Students walk out over changes to education
'We have a voice and it is so important for us to use this voice,' student Melika Mansour says
Students in high schools and elementary schools in Waterloo region plan to walk out of class Thursday as part of a provincewide protest against changes being made to the education system by the provincial government.
About 600 schools across Ontario will be affected, organizers say.
A viral post by Natalie Moore, a Grade 12 student at Listowel District Secondary School in Listowel, Ont., started the movement, and it quickly snowballed as her friends around Ontario shared it in their own Instagram stories.
Moore says she was deeply troubled by the Progressive Conservative government's decision to increase high school class sizes in the province.
"I emailed my MPP, and when I didn't hear back from him I really wanted to do something," Moore told CBC on Thursday.
"I felt like students weren't aware, or they wouldn't do the research into the cuts. They might hear about them, but I didn't know how much detail they would know."
A letter sent to the Waterloo Region District School Board Monday, signed by student representatives, declared:
"Beyond support, however, we also challenge you as the decision makers of our school board to consider how we can take our message to the next level, finding creative ways to educate the public on these cuts. We want to see students thrive in the classroom, and have all WRDSB educators keep their jobs without sacrifice."
Three student organizers joined The Morning Edition on Thursday to discuss why they felt the walk out is necessary and what message they hope it sends to the province.
Willow Carmount is a student at Southwood Secondary in Cambridge and says the province should have consulted students about these changes.
"As teenagers, we have a very unique perspective coming from the people who are in high school right now," she said in an interview prior to the panel. "Why not talk first to the people who are currently being educated."
Olivier Szczepaniak is the student body president at Resurrection Catholic Secondary School in Kitchener and he said he's concerned about the way the province is tackling the budget and using the education system as a place to cut costs.
"Students aren't numbers. Teachers aren't numbers. Our communities aren't numbers," he told CBC.
"We care about our education and we want to do well and we understand you've set out to balance the budget and to be honest, we appreciate that. But this isn't the way to do it."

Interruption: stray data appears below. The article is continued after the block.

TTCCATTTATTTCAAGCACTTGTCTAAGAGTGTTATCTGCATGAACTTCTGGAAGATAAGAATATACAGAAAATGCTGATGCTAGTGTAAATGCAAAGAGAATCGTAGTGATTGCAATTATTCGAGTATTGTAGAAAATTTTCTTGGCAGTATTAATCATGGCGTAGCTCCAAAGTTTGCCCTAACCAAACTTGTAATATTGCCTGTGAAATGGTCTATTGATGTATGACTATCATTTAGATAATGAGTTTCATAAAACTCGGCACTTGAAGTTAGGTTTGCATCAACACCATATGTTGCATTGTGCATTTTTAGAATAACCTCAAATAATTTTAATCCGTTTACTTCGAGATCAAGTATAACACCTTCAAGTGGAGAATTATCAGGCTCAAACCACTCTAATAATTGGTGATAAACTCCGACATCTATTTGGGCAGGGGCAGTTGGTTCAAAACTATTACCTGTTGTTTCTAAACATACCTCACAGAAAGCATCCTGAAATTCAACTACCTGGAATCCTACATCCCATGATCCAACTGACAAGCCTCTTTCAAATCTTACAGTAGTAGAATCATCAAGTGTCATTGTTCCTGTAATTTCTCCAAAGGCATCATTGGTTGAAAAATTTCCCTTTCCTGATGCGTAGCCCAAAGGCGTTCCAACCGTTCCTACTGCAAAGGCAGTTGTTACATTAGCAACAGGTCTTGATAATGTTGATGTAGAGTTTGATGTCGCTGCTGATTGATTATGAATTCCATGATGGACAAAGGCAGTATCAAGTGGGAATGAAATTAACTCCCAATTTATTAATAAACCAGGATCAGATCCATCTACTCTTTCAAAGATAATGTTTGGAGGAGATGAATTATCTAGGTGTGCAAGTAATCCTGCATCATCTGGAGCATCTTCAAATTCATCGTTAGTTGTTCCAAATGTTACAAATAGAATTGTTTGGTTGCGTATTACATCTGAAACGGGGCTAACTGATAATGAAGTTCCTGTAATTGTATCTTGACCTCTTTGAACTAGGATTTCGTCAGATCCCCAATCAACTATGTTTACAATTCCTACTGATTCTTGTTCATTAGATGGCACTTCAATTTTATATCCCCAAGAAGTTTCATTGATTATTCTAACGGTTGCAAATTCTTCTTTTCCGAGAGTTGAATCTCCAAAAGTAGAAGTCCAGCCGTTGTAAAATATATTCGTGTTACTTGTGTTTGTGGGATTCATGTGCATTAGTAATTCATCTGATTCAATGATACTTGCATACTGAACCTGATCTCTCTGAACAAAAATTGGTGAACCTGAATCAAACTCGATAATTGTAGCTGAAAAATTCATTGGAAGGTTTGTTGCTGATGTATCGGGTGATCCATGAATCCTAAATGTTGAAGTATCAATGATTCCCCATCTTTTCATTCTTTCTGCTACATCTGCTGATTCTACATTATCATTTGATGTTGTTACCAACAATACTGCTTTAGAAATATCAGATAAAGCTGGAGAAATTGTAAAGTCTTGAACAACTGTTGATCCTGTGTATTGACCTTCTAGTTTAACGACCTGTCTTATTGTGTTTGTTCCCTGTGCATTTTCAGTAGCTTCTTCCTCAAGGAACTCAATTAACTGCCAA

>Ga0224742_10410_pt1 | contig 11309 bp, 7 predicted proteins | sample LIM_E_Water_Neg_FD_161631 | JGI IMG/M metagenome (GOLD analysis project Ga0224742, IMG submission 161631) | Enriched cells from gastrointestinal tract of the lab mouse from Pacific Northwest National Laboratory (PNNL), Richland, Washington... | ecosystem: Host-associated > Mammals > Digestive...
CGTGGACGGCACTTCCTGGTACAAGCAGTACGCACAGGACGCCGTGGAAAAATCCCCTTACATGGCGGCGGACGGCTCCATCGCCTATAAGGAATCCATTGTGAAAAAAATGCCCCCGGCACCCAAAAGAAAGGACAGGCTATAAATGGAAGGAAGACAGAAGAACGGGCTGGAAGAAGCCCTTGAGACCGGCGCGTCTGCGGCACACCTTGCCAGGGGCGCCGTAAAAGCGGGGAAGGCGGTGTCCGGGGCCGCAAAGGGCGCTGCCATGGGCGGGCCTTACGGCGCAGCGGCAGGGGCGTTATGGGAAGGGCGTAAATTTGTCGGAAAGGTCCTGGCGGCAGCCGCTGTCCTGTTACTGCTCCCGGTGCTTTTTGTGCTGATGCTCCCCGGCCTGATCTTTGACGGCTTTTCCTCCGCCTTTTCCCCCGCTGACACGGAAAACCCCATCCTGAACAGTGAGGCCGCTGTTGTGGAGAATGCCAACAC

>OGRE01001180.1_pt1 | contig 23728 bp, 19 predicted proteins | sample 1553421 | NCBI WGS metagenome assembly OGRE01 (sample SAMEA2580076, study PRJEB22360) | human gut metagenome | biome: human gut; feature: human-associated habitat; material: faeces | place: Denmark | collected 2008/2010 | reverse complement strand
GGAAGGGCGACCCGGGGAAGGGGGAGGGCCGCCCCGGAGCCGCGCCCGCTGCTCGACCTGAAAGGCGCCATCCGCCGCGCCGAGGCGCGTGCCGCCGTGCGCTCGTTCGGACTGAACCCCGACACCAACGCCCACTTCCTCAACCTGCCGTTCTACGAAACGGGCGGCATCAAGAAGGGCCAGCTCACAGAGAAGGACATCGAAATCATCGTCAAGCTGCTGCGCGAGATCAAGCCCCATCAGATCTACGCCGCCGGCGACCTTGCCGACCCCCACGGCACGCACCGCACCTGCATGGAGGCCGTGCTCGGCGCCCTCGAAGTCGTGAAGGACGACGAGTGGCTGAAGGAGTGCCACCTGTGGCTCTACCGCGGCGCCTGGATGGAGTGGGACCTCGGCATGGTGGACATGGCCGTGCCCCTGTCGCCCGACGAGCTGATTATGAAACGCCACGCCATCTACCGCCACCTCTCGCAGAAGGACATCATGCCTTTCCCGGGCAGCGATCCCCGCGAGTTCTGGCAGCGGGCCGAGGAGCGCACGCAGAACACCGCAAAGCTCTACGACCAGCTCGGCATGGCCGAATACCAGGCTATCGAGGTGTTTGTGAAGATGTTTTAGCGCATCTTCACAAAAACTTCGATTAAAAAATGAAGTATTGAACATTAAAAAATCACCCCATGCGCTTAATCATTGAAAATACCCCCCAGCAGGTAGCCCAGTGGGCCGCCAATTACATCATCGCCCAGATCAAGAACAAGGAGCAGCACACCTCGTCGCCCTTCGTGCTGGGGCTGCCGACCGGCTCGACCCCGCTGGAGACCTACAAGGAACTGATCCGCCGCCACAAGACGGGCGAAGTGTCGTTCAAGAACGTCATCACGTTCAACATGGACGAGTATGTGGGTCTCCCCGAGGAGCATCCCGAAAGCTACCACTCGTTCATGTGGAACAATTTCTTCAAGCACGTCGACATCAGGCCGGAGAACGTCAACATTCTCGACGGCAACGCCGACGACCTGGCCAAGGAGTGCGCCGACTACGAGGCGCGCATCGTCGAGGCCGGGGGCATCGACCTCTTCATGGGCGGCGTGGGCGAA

Some critics of the walkouts say it's a way for students to get out of class, but Melika Mansour, a student at Waterloo Collegiate Institute, says that's not true.
"There are tonnes of students who are participating in this walkout who are truly passionate about their education," she said. "We are walking out because we have a voice and it is so important for us to use this voice."
The Waterloo District School Board said Wednesday "We recognize that our students have a right to civic engagement and encourage them to use their voices in a positive and respectful way."
The board stated it had "prepared and supported our school communities with respect to student walkouts and protests and have been actively communicating with our staff, parents, and student groups around the details, safety plans, and expectations of student activism."
Student leadership and positive citizenship are a central part of our daily classroom discussions. We are confident our students will exercise the same good judgement and critical thought that they demonstrate in their classrooms every day," the board said on its website.
Clarkson Secondary School in Mississauga said it will "respect and support the right of students to advocate for causes that are important to them," but invited parents to be part of the conversation.
"If your teen is planning to participate in the walkout, please talk with them about why they want to participate. Share your perspective on the issue and how you would like to see things resolved. If your teen chooses to walk out, please ask them to make safe choices and to be respectful in their participation," the school wrote in a message posted to its website.
Individual schools and boards in the Toronto area sent letters home to parents saying that administrators are aware of the planned walkout and that they will work to ensure student safety, while noting that the protests are not school-sanctioned events.
Listen to the whole student panel discussion on CBC Kitchener-Waterloo: